Controversy has long raged about the relative quality and taste of venison and beef as gourmet foods. Some people say venison is tough,with a strong “wild”taste,others insist venison’s flavor is delicate. An independent food research group was retained by the Venison Council to conduct a taste test to determine the truth of these conflicting assertions once and for all.

    First,a Grade A Choice Holstein steer was chased into a swamp a mile and a half from a road and shot several times. After some of the entrails were removed,the carcass was dragged back over rocks and logs and through mud and dust to the road. It was then thrown into the back of a pickup truck and driven through rain and snow for 100 miles before being hung out in the sun for a day.

    It was then lugged into a garage where it was skinned and rolled around on the floor for a while. Strict sanitary precautions were observed throughout the test,within the limitations of the butchering environment. For instance,dogs and cats were allowed to sniff and lick the steer carcass,but most of the time they were chased away when they attempted to bite chunks out of it.

    Next,a sheet of plywood left from last year’s butchering was set up in the basement on two saw horses. The pieces of dried blood,hair and fat left from last year were scraped off with a wire brush last used to clean out the grass stuck under the lawn mower.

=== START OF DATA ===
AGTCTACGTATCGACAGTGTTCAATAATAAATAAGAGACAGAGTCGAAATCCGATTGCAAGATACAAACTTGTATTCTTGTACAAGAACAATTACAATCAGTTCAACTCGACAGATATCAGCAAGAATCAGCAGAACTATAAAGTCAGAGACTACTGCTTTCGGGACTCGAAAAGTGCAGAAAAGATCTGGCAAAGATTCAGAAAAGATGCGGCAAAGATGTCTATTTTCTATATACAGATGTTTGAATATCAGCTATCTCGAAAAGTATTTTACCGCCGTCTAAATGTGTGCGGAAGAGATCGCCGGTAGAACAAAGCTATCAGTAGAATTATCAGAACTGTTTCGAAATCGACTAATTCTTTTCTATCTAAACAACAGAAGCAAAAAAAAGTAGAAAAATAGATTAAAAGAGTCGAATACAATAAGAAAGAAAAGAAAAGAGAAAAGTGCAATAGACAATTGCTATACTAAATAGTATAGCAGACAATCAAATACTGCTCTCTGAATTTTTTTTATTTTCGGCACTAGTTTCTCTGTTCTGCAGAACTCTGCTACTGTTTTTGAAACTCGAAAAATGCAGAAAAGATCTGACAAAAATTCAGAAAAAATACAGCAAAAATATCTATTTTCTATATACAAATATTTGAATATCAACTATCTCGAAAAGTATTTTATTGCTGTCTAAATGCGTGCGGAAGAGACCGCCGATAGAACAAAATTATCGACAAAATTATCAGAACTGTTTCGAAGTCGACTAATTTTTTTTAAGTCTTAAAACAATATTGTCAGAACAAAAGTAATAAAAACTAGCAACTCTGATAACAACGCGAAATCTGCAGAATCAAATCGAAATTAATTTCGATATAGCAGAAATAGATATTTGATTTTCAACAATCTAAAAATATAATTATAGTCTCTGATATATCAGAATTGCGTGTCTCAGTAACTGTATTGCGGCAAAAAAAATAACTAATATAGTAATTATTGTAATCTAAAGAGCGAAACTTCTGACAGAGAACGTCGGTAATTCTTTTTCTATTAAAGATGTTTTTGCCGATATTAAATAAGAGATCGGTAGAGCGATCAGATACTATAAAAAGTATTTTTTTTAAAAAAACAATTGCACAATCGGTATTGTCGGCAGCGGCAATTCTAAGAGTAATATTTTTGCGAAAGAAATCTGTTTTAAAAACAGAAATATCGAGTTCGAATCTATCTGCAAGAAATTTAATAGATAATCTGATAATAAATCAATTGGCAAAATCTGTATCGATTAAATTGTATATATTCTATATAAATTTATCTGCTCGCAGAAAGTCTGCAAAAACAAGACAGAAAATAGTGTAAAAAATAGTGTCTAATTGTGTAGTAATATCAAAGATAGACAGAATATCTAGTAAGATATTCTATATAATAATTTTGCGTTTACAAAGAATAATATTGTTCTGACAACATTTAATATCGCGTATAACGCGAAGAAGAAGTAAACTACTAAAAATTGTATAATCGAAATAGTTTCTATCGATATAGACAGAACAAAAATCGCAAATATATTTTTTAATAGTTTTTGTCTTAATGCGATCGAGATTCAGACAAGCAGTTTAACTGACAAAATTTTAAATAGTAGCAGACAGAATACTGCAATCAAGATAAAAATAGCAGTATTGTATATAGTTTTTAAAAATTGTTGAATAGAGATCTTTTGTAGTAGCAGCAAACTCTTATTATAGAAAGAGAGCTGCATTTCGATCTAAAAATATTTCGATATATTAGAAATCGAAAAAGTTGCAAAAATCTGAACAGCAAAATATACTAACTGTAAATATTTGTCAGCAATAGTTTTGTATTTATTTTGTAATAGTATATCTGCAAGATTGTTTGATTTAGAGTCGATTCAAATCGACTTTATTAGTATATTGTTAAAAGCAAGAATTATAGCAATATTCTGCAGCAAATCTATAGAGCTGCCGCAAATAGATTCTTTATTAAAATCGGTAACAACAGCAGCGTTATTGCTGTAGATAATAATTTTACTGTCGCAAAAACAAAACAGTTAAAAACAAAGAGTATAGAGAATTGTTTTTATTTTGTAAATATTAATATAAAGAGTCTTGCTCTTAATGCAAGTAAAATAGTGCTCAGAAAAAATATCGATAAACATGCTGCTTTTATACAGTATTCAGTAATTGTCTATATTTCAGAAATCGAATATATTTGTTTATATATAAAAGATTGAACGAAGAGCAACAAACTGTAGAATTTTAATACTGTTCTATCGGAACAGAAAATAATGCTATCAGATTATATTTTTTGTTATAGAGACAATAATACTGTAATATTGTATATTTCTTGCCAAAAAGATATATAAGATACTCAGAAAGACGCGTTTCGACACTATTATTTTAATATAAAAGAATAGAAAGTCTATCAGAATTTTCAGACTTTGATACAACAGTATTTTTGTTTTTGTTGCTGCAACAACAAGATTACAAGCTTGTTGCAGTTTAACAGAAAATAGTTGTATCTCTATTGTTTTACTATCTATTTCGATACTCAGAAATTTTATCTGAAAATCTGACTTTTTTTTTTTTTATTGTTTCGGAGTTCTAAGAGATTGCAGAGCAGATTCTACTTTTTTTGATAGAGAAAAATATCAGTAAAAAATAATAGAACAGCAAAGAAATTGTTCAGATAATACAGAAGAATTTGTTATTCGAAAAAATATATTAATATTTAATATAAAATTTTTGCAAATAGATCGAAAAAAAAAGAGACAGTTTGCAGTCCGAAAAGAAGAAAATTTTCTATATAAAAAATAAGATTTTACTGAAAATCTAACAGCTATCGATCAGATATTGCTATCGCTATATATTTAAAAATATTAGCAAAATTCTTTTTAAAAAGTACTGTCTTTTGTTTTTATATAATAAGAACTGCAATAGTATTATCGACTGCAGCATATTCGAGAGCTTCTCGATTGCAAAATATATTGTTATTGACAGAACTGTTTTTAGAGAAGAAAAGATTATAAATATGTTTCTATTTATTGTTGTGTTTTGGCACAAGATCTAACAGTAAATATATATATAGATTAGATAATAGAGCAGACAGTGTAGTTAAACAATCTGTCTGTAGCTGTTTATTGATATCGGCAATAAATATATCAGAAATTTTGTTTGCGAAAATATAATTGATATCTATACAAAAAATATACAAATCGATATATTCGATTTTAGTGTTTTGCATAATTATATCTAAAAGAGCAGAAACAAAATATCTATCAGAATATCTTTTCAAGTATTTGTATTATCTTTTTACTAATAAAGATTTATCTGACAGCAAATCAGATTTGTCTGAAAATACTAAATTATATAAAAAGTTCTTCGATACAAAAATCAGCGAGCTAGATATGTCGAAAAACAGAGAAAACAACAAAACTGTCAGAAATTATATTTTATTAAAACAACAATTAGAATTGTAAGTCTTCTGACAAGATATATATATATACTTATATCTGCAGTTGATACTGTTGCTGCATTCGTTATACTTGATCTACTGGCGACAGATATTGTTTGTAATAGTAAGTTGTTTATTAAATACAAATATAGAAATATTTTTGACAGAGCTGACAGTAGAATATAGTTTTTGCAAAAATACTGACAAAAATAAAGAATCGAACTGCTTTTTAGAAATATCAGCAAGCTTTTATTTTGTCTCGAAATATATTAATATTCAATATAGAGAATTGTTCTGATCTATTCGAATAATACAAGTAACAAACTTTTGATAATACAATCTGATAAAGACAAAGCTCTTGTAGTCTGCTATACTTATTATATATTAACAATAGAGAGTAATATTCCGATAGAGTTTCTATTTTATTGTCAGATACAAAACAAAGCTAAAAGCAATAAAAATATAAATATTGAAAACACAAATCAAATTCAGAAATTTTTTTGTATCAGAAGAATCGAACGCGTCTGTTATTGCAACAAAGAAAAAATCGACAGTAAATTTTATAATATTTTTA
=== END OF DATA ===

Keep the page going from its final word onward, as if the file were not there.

The skinned carcass was then dragged down the steps into the basement where a half dozen inexperienced but enthusiastic and intoxicated men worked on it with meat saws,cleavers,hammers and dull knives. The result was 375 pounds of soup bones,four bushel baskets of meat scraps,and a couple of steaks that were an eighth of an inch thick on one edge and an inch and a half thick on the other edge.

    The steaks were seared on a glowing red hot cast iron skillet to lock in the flavor. When the smoke cleared,rancid bacon grease was added,along with three pounds of onions,and the whole conglomeration was fried for two hours.